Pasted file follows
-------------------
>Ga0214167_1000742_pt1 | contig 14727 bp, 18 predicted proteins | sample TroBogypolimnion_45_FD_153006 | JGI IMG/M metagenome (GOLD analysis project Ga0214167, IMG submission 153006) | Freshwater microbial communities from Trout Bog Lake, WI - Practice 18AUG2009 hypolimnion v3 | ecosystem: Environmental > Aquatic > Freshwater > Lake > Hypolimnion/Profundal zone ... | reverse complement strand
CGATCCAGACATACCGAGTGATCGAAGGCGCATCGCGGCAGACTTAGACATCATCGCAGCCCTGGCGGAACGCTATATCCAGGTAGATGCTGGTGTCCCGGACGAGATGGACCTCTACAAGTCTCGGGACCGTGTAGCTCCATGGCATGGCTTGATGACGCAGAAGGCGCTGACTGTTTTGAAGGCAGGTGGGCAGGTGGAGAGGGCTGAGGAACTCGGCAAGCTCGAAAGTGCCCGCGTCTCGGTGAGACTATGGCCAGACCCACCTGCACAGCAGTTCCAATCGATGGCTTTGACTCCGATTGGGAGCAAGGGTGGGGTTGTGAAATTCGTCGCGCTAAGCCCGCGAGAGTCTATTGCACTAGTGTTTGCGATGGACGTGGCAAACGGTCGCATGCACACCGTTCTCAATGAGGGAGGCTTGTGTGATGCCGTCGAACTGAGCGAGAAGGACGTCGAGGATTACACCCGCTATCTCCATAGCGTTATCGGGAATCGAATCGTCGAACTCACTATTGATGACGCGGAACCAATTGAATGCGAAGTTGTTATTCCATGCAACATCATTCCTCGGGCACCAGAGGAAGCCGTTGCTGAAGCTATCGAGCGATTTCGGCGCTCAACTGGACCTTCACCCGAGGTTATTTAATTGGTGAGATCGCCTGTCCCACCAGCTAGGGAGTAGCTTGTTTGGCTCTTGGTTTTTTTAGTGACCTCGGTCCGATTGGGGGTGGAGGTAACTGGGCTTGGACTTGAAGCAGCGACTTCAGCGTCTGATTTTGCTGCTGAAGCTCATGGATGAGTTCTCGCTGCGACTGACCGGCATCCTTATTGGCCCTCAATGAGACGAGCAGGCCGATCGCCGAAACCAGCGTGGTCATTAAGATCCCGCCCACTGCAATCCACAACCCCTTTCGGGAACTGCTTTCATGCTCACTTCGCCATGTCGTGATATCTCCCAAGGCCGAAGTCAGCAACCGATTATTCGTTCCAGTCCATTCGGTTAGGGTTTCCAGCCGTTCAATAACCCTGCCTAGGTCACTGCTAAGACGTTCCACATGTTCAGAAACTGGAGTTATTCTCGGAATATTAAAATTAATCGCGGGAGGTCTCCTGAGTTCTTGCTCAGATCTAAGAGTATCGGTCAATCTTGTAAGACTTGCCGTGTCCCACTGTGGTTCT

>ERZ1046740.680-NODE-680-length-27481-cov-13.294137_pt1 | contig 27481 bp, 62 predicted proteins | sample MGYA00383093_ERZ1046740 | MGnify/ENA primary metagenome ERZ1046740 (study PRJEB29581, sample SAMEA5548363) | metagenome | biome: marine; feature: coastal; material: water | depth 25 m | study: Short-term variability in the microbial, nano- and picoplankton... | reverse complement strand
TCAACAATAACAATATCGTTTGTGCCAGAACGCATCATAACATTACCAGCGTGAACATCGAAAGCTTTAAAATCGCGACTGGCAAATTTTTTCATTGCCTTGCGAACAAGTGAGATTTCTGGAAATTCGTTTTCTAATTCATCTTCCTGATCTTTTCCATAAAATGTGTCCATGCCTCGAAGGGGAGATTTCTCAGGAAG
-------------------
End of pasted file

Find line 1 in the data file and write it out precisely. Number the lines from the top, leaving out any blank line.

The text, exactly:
>Ga0214167_1000742_pt1 | contig 14727 bp, 18 predicted proteins | sample TroBogypolimnion_45_FD_153006 | JGI IMG/M metagenome (GOLD analysis project Ga0214167, IMG submission 153006) | Freshwater microbial communities from Trout Bog Lake, WI - Practice 18AUG2009 hypolimnion v3 | ecosystem: Environmental > Aquatic > Freshwater > Lake > Hypolimnion/Profundal zone ... | reverse complement strand